Alopecia in the Spotlight!

by | Jun 29, 2022

After this year’s 94th Academy Awards unceremonious fiasco, one could have been forgiven for mistaking ‘slapgate’ as Hollywood upholding the right of an offence taker to publicly lose their composure after an acute episode of emotional incontinence.  

If we scratch beneath the surface though, beyond all the virtue signalling, we might just have an insight into how a pharmaceutical giant prepares the market for a future launch of a drug into a disease area for which there is no current effective treatment. Its not the first time that said giant has embarked on an awareness raising campaign for a condition that has a high burden and unmet need. Those of you who were around in the 1990’s will remember the rise of ED (erectile disfunction) way before the little blue pill hit the market and became a blockbuster. 

Alopecia areata or its more severe form, alopecia totalis, where the sufferer has total hair loss, whist certainly not being life threatening, are certainly life limiting. In contrast to gradual male or female pattern baldness, there the hair thins over time, the sudden and striking loss of clumps of hair, can be incredibly traumatic. Ironically, it can be a period of emotional or physical trauma that triggers an autoimmune cascade eventually resulting in the deterioration of the hair follicle. You can get alopecia areata at any age; however, most people develop it by 30 years of age. For many, the disease begins during childhood or the teenage years.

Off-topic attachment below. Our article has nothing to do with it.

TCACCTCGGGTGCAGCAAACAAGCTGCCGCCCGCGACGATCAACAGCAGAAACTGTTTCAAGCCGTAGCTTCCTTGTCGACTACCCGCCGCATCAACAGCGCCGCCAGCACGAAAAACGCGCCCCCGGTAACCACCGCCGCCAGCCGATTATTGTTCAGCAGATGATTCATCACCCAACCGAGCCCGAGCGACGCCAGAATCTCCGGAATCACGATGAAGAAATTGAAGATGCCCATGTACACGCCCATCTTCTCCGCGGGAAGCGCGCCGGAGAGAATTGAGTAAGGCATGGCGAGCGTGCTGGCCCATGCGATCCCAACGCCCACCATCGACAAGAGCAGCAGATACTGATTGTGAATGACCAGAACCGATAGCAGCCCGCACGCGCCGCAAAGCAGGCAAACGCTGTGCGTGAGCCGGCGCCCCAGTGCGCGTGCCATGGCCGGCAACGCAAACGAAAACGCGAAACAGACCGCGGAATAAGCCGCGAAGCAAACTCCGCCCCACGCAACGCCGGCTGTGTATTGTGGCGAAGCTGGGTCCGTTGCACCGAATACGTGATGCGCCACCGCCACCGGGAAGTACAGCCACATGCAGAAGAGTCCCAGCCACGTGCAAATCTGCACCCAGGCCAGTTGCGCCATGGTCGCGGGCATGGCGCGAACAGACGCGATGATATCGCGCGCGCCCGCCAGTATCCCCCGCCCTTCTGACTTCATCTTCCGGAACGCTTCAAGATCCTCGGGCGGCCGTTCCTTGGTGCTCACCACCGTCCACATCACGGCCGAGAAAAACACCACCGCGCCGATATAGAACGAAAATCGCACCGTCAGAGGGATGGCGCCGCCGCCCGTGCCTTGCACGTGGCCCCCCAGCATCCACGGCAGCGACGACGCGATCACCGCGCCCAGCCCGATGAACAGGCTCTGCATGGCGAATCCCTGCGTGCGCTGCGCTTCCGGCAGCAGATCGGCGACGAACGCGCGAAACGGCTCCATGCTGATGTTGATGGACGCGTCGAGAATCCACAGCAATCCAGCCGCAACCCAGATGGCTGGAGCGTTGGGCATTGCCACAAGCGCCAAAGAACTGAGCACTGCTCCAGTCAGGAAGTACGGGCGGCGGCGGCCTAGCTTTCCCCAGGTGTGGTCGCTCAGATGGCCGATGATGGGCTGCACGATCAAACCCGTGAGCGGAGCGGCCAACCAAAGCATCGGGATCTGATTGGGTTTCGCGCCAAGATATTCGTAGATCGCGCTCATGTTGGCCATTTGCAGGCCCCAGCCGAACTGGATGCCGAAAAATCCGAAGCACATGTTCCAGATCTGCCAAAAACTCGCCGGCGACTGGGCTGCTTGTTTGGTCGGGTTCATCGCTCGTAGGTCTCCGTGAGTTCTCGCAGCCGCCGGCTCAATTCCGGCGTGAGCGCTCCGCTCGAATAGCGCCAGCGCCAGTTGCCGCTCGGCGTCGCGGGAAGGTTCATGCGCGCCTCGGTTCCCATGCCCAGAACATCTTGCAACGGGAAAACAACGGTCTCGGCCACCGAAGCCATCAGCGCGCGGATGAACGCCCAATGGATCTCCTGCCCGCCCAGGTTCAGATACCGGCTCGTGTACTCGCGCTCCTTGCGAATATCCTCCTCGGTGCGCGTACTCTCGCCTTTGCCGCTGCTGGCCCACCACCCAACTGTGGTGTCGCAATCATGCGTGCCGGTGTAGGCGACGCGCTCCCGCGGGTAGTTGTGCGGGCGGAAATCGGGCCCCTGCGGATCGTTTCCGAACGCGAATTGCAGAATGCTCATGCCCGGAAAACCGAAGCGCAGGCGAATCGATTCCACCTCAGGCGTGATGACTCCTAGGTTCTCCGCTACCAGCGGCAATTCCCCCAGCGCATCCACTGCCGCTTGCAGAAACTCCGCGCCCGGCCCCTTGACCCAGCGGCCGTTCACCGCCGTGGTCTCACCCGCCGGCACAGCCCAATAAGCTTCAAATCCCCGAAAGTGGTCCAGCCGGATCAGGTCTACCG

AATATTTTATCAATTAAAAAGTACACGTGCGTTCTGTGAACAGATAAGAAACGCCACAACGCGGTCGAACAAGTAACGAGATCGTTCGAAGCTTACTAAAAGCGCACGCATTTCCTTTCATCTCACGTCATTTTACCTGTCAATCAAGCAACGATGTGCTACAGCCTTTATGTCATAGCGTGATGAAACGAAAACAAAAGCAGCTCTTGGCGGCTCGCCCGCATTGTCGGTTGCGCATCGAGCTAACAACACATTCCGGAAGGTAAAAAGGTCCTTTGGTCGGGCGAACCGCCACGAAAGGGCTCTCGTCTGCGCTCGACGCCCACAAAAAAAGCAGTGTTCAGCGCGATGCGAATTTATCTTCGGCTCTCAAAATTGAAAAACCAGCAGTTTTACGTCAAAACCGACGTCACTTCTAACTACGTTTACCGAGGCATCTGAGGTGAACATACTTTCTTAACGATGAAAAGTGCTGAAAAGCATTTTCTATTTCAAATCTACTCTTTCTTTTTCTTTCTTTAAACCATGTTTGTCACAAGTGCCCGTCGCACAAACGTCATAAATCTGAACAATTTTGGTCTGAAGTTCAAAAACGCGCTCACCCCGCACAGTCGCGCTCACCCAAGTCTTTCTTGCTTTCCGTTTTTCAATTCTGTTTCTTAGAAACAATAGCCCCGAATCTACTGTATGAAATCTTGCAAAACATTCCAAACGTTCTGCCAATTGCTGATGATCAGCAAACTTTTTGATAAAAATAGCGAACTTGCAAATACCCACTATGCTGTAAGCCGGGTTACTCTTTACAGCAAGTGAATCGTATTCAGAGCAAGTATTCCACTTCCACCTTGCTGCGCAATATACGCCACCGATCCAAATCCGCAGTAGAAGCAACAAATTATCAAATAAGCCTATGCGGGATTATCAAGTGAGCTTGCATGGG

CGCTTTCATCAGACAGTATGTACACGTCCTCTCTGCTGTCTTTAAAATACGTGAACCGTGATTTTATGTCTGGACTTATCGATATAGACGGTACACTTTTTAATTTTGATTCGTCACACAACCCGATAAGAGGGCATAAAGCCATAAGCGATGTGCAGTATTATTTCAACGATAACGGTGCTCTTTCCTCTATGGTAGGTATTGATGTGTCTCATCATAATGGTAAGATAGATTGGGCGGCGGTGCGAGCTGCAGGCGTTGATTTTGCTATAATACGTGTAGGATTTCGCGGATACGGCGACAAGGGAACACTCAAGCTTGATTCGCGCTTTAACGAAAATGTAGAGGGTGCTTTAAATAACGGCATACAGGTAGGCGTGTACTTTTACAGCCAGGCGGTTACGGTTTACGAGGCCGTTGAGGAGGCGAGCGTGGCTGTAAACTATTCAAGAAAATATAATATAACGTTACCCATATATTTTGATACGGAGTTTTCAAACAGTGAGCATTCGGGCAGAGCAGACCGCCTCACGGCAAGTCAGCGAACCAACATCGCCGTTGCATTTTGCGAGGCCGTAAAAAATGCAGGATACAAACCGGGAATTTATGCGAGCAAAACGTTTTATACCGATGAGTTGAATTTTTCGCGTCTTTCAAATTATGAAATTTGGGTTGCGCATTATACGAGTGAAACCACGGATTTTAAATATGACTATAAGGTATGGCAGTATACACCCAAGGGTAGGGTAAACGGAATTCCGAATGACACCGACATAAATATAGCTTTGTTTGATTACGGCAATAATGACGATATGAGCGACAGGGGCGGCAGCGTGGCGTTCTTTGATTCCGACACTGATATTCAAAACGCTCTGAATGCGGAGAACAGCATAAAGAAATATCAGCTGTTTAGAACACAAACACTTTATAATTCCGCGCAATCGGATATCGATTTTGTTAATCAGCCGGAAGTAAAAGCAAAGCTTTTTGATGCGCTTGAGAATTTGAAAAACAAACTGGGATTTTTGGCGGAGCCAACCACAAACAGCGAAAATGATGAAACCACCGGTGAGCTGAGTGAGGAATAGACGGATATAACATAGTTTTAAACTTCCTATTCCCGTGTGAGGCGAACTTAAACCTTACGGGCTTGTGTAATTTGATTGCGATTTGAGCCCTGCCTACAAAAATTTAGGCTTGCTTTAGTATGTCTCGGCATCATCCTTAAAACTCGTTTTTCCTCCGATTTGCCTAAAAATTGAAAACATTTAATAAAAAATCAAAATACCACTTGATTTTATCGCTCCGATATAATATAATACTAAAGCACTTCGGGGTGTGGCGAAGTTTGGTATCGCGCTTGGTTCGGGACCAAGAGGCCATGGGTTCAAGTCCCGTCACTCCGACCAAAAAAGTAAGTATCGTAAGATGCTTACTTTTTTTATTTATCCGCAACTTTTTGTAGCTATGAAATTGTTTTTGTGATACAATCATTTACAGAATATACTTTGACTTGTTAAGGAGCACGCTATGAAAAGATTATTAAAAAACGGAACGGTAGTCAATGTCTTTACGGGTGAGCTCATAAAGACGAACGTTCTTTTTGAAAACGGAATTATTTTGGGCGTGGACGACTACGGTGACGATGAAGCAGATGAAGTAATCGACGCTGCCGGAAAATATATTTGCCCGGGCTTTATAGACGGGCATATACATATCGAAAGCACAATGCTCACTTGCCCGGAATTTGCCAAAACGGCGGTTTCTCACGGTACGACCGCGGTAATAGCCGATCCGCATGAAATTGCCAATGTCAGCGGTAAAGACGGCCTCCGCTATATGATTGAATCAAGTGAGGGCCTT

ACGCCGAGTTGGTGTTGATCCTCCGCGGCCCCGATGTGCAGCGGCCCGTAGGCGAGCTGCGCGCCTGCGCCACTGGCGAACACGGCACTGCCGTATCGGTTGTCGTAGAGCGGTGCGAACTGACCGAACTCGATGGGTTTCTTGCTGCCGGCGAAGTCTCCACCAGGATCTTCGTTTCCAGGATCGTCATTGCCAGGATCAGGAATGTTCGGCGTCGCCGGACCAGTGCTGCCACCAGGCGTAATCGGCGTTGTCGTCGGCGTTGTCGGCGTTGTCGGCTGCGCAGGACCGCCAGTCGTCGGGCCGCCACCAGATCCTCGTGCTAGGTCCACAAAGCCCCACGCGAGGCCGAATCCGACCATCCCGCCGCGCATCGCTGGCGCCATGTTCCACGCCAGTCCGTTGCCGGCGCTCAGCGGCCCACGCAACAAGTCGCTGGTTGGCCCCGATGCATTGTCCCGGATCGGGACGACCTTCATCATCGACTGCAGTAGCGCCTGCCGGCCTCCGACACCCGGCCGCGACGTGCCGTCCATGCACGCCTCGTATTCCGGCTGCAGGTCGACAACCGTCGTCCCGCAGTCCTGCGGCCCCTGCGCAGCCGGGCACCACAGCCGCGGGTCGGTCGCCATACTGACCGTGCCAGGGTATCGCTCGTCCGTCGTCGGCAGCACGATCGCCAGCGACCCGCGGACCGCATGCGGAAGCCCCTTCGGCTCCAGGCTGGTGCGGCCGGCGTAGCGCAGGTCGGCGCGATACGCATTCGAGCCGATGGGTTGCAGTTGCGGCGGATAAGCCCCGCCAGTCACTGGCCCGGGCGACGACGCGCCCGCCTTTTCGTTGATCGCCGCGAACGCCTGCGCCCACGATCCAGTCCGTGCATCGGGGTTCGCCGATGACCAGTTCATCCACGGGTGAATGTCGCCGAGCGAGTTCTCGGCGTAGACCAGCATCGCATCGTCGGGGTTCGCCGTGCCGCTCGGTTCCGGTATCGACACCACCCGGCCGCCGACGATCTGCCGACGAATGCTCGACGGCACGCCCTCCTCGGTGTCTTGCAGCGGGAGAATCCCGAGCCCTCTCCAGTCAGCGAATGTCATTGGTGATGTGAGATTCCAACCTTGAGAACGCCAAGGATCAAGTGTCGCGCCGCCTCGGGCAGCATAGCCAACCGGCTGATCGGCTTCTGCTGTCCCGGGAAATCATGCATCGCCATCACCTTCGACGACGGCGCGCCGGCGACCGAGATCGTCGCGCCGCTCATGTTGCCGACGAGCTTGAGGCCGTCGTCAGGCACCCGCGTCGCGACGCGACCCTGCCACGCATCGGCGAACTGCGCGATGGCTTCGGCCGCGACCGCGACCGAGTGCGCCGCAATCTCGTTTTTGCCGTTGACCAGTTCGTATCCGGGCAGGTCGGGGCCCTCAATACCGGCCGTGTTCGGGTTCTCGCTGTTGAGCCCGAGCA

Whilst the cause is unknown, autoimmunity and inflammation, as is the case with so many western diseases is at its route. Consequently, prevention and treatment are also difficult to prescribe. Its generally thought that eating an anti-inflammatory diet and reducing stress are the best strategies.

If you’re fortunate enough to be able to see a dermatologists or trichologists (hair specialists), they may try injections of corticosteroids or topical preparations such as minoxidil. For some people, regrowth will happen without any help. Because alopecia areata cannot be cured, people who have regrowth can have more hair loss later. Some people have cycles of hair loss and regrowth.

Ultimately, shaving your hair is often the last resort, so as to minimise the contrast between the areas of the scalp that are covered with hair and the areas of hair loss. Until the drugs currently being evaluated prove their safety and efficacy, this debilitating condition will continue to evade effective medical intervention.

Try to take it with a pinch of salt – it might be easier said than done for those who haven’t had a sudden onset of hair loss but you can learn to live with your condition and the emotional baggage attached to it might be easier to bear as time goes on. 

The future for alopecia patients is bright, with drug trials showing promise as they enter their final phase. For those who do not want to wait for pharmaceutical intervention, or sit on the sidelines, Scalp micropigmentation (SMP) is a popular non surgical hair loss solution for men and woman that gives instant and long lasting results with no downtime. The SMP procedure is suitable for:

  • SMP for men
  • SMP for women
  • Alopecia areata and all other forms of alopecia
  • Receding hairline
  • Baldness
  • Thinning hair
  • Adding density to longer hair
  • Hair loss after illness or medical treatment
  • Hair transplant scar camouflage from a previous FUT or FUE hair transplant
  • Scarring or burns on the scalp from accidents or surgery